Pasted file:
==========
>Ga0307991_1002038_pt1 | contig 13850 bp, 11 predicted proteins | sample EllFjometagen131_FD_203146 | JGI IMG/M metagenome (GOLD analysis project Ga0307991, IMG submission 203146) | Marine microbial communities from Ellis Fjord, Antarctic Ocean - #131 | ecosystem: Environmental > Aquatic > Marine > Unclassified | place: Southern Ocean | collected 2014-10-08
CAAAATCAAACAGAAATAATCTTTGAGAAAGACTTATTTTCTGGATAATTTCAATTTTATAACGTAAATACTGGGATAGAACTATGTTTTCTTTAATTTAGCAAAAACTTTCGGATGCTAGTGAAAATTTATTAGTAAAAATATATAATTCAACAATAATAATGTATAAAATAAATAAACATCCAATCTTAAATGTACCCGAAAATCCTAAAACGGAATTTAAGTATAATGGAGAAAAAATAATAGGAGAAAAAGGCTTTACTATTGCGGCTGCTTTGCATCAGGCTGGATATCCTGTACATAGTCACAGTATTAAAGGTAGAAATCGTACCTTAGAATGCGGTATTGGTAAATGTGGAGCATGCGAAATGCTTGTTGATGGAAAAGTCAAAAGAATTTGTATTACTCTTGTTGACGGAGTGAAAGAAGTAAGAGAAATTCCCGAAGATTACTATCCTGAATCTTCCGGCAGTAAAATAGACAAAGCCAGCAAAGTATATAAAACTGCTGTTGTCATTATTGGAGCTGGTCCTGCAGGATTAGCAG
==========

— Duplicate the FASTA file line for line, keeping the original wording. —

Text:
>Ga0307991_1002038_pt1 | contig 13850 bp, 11 predicted proteins | sample EllFjometagen131_FD_203146 | JGI IMG/M metagenome (GOLD analysis project Ga0307991, IMG submission 203146) | Marine microbial communities from Ellis Fjord, Antarctic Ocean - #131 | ecosystem: Environmental > Aquatic > Marine > Unclassified | place: Southern Ocean | collected 2014-10-08
CAAAATCAAACAGAAATAATCTTTGAGAAAGACTTATTTTCTGGATAATTTCAATTTTATAACGTAAATACTGGGATAGAACTATGTTTTCTTTAATTTAGCAAAAACTTTCGGATGCTAGTGAAAATTTATTAGTAAAAATATATAATTCAACAATAATAATGTATAAAATAAATAAACATCCAATCTTAAATGTACCCGAAAATCCTAAAACGGAATTTAAGTATAATGGAGAAAAAATAATAGGAGAAAAAGGCTTTACTATTGCGGCTGCTTTGCATCAGGCTGGATATCCTGTACATAGTCACAGTATTAAAGGTAGAAATCGTACCTTAGAATGCGGTATTGGTAAATGTGGAGCATGCGAAATGCTTGTTGATGGAAAAGTCAAAAGAATTTGTATTACTCTTGTTGACGGAGTGAAAGAAGTAAGAGAAATTCCCGAAGATTACTATCCTGAATCTTCCGGCAGTAAAATAGACAAAGCCAGCAAAGTATATAAAACTGCTGTTGTCATTATTGGAGCTGGTCCTGCAGGATTAGCAG